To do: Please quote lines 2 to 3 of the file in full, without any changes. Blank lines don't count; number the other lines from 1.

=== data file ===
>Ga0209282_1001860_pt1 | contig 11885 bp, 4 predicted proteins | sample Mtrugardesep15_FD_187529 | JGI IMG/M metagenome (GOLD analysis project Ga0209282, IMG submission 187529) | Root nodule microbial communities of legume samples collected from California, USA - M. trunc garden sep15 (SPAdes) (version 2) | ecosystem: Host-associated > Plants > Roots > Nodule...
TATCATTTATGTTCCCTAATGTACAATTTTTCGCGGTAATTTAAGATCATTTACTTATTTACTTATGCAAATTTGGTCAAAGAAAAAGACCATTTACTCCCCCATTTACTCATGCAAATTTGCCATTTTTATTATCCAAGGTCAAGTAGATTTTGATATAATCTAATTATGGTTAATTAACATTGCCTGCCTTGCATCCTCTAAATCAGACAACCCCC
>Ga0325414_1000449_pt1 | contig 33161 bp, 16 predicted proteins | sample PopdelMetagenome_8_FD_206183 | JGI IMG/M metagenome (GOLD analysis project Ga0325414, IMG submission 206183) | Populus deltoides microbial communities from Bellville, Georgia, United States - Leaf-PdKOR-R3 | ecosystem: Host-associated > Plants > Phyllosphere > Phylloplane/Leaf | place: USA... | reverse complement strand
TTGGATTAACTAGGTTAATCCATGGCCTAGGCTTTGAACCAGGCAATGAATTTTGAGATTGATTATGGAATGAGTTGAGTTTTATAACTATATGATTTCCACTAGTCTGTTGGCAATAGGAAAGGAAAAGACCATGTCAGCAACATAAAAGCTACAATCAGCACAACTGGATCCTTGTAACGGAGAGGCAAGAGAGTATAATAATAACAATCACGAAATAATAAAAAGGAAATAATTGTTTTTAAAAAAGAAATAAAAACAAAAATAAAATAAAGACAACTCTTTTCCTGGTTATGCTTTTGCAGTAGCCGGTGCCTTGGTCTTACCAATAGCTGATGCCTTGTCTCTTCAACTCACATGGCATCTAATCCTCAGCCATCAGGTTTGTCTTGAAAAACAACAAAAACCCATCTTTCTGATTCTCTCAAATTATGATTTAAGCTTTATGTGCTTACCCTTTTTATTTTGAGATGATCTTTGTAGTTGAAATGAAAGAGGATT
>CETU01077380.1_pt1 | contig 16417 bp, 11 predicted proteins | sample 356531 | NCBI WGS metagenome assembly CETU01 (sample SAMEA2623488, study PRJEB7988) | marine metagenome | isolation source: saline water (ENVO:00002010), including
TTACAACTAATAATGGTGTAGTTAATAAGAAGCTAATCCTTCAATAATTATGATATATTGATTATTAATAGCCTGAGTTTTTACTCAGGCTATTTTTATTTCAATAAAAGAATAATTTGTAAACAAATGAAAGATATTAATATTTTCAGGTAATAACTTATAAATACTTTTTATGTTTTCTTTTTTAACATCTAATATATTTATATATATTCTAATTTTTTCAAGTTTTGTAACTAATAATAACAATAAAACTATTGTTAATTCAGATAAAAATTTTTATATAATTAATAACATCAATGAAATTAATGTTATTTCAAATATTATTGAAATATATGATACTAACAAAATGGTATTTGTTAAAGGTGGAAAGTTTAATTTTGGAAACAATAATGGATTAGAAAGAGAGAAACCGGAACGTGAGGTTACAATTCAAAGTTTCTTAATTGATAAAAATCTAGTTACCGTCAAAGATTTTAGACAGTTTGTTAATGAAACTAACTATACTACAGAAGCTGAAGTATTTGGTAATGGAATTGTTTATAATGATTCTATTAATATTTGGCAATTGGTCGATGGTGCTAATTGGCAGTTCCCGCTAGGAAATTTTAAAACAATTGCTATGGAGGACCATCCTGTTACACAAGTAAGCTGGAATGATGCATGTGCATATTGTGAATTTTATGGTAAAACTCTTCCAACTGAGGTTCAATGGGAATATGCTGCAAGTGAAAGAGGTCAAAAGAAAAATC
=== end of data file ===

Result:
TATCATTTATGTTCCCTAATGTACAATTTTTCGCGGTAATTTAAGATCATTTACTTATTTACTTATGCAAATTTGGTCAAAGAAAAAGACCATTTACTCCCCCATTTACTCATGCAAATTTGCCATTTTTATTATCCAAGGTCAAGTAGATTTTGATATAATCTAATTATGGTTAATTAACATTGCCTGCCTTGCATCCTCTAAATCAGACAACCCCC
>Ga0325414_1000449_pt1 | contig 33161 bp, 16 predicted proteins | sample PopdelMetagenome_8_FD_206183 | JGI IMG/M metagenome (GOLD analysis project Ga0325414, IMG submission 206183) | Populus deltoides microbial communities from Bellville, Georgia, United States - Leaf-PdKOR-R3 | ecosystem: Host-associated > Plants > Phyllosphere > Phylloplane/Leaf | place: USA... | reverse complement strand